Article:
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Prostaglandin E2 is activated by airway injury and regulates fibroblast cytoskeletal dynamics

Authors

  • Vlad C. Sandulache MD, PhD,

    1. Division of Pediatric Otolaryngology, Children's Hospital of Pittsburgh, Pittsburgh, Pennsylvania, U.S.A.
    2. Department of Otolaryngology, University of Pittsburgh School of Medicine, Pittsburgh, Pennsylvania, U.S.A.
    3. McGowan Institute for Regenerative Medicine, University of Pittsburgh, Pittsburgh, Pennsylvania, U.S.A.
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    • The first two authors contributed equally to this article.

  • Tripti Singh MD,

    1. Division of Pediatric Otolaryngology, Children's Hospital of Pittsburgh, Pittsburgh, Pennsylvania, U.S.A.
    2. Department of Otolaryngology, University of Pittsburgh School of Medicine, Pittsburgh, Pennsylvania, U.S.A.
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    • The first two authors contributed equally to this article.

  • Ha Sheng Li-Korotky MD, PhD,

    1. Division of Pediatric Otolaryngology, Children's Hospital of Pittsburgh, Pittsburgh, Pennsylvania, U.S.A.
    2. Department of Otolaryngology, University of Pittsburgh School of Medicine, Pittsburgh, Pennsylvania, U.S.A.
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  • Chia Y. Lo MS,

    1. Division of Pediatric Otolaryngology, Children's Hospital of Pittsburgh, Pittsburgh, Pennsylvania, U.S.A.
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  • Todd D. Otteson MD,

    1. Division of Pediatric Otolaryngology, Children's Hospital of Pittsburgh, Pittsburgh, Pennsylvania, U.S.A.
    2. Department of Otolaryngology, University of Pittsburgh School of Medicine, Pittsburgh, Pennsylvania, U.S.A.
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  • Mark Barsic BS,

    1. Division of Pediatric Otolaryngology, Children's Hospital of Pittsburgh, Pittsburgh, Pennsylvania, U.S.A.
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  • Joseph E. Dohar MD, MS,

    1. Division of Pediatric Otolaryngology, Children's Hospital of Pittsburgh, Pittsburgh, Pennsylvania, U.S.A.
    2. Department of Otolaryngology, University of Pittsburgh School of Medicine, Pittsburgh, Pennsylvania, U.S.A.
    3. McGowan Institute for Regenerative Medicine, University of Pittsburgh, Pittsburgh, Pennsylvania, U.S.A.
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  • Patricia A. Hebda PhD

    Corresponding author
    1. Division of Pediatric Otolaryngology, Children's Hospital of Pittsburgh, Pittsburgh, Pennsylvania, U.S.A.
    2. Department of Otolaryngology, University of Pittsburgh School of Medicine, Pittsburgh, Pennsylvania, U.S.A.
    3. Department of Pathology, University of Pittsburgh School of Medicine, Pittsburgh, Pennsylvania, U.S.A.
    4. McGowan Institute for Regenerative Medicine, University of Pittsburgh, Pittsburgh, Pennsylvania, U.S.A.
    • Department of Pediatric Otolaryngology/Rangos Research Center, Children's Hospital of Pittsburgh, 530 45th Street, Pittsburgh, PA 15201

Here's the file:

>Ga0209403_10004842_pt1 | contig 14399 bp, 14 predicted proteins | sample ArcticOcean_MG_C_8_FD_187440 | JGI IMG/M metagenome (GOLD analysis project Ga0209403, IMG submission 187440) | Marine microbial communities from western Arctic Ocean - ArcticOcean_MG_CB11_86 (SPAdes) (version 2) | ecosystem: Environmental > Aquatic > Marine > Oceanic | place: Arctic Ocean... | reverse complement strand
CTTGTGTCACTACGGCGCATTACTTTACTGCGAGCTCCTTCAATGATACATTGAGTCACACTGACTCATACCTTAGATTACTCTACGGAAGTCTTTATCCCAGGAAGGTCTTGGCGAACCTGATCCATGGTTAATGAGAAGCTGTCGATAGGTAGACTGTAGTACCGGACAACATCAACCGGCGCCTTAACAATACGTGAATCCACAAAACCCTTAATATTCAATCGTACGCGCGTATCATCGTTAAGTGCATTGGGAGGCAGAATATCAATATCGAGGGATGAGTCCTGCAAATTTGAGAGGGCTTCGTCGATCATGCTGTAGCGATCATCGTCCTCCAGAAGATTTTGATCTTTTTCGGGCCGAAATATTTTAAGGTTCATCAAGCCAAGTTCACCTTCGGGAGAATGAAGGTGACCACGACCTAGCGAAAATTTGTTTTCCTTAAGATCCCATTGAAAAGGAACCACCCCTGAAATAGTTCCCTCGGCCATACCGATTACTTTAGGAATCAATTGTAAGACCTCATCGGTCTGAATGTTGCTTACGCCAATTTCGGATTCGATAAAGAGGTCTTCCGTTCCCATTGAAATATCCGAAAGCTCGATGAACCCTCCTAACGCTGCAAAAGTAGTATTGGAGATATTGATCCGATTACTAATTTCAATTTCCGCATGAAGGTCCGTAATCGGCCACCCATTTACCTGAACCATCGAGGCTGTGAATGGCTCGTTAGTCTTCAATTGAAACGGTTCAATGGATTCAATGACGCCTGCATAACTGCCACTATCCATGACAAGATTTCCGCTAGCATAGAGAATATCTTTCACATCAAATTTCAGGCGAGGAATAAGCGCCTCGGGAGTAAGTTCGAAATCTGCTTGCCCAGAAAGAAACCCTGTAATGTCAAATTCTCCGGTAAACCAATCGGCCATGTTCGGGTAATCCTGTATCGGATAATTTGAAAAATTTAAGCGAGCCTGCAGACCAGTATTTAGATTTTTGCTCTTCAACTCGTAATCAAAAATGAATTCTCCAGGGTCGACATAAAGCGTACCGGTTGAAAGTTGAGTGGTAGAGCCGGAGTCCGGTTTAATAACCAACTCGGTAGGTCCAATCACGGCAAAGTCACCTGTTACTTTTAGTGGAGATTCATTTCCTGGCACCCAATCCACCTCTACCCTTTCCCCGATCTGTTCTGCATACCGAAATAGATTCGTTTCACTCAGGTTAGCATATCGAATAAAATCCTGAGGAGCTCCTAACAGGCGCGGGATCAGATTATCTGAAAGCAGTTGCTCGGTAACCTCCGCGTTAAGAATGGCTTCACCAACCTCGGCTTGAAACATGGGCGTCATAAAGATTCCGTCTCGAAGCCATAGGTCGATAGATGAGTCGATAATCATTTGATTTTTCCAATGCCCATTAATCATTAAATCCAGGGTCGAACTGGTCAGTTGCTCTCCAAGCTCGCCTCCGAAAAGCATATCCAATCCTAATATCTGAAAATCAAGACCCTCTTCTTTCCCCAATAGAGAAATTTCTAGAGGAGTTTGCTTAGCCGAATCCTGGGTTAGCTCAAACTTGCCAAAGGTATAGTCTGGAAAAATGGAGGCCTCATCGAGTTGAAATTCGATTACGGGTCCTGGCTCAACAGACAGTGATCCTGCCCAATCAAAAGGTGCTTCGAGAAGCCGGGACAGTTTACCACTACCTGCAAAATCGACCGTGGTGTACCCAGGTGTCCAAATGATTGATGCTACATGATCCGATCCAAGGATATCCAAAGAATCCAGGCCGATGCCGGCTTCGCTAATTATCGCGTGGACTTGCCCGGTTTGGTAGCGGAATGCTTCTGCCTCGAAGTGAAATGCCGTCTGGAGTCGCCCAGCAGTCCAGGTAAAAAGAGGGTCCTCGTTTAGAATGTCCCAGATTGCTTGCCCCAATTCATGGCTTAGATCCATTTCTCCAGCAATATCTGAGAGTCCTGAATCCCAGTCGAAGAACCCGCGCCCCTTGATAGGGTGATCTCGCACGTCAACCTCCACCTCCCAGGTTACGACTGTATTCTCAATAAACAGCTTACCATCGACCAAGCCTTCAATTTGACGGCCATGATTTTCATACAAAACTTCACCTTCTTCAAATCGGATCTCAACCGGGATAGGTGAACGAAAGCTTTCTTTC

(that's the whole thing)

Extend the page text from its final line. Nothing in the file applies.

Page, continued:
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  • The authors have no financial or other conflict of interest regarding the content of this paper.

Abstract

Objectives/Hypothesis:

To characterize the activation of cyclooxygenase (COX)-2/prostaglandin (PG) E2 signaling during airway mucosal repair and its subsequent role during the wound healing process.

Study Design:

Prospective animal study.

Methods:

The subglottis was approached via cricothyroidotomy. Sham airways were closed, and wounded airways were subjected to laser injury and closed. Subglottic tissue was harvested at 12 hours, 24 hours, 48 hours, and 72 hours postinjury. Secretions were collected preoperatively and at time of sacrifice. Inflammatory gene expression was analyzed using quantitative reverse transcriptase polymerase chain reaction. Subglottic/tracheal explants were exposed to exogenous IL-1β in the presence or absence of COX inhibitors. Explant-produced PGE2 levels were assayed using enzyme linked immunoassays. Human airway fibroblast migration and collagen contraction were assayed in the presence or absence of prostaglandin E2.

Results:

Laser injury triggers a rapid, dose-dependent increase in mucosal IL-1β and COX-2 gene expression, with an anatomical distribution proportional to the distance from the site of injury. Gene upregulation correlates with dose-dependent increases in PGE2 mucosal secretion levels. Ex vivo analysis indicates IL-1β is responsible for the activation of the COX-2 / PGE2 pathway. Prostaglandin E2 differentially inhibits airway fibroblast migration and contraction in a specific, dose-dependent manner.

Conclusions:

PGE2 is activated during mucosal inflammation and acts to decrease fibroplastic activity in the mucosal wound bed. During subglottic stenosis (SGS) development, the levels of PGE2 generated in response to injury may be insufficient to blunt the intrinsically fibroplastic phenotype of SGS fibroblasts, resulting in excessive scarring. Laryngoscope, 2009

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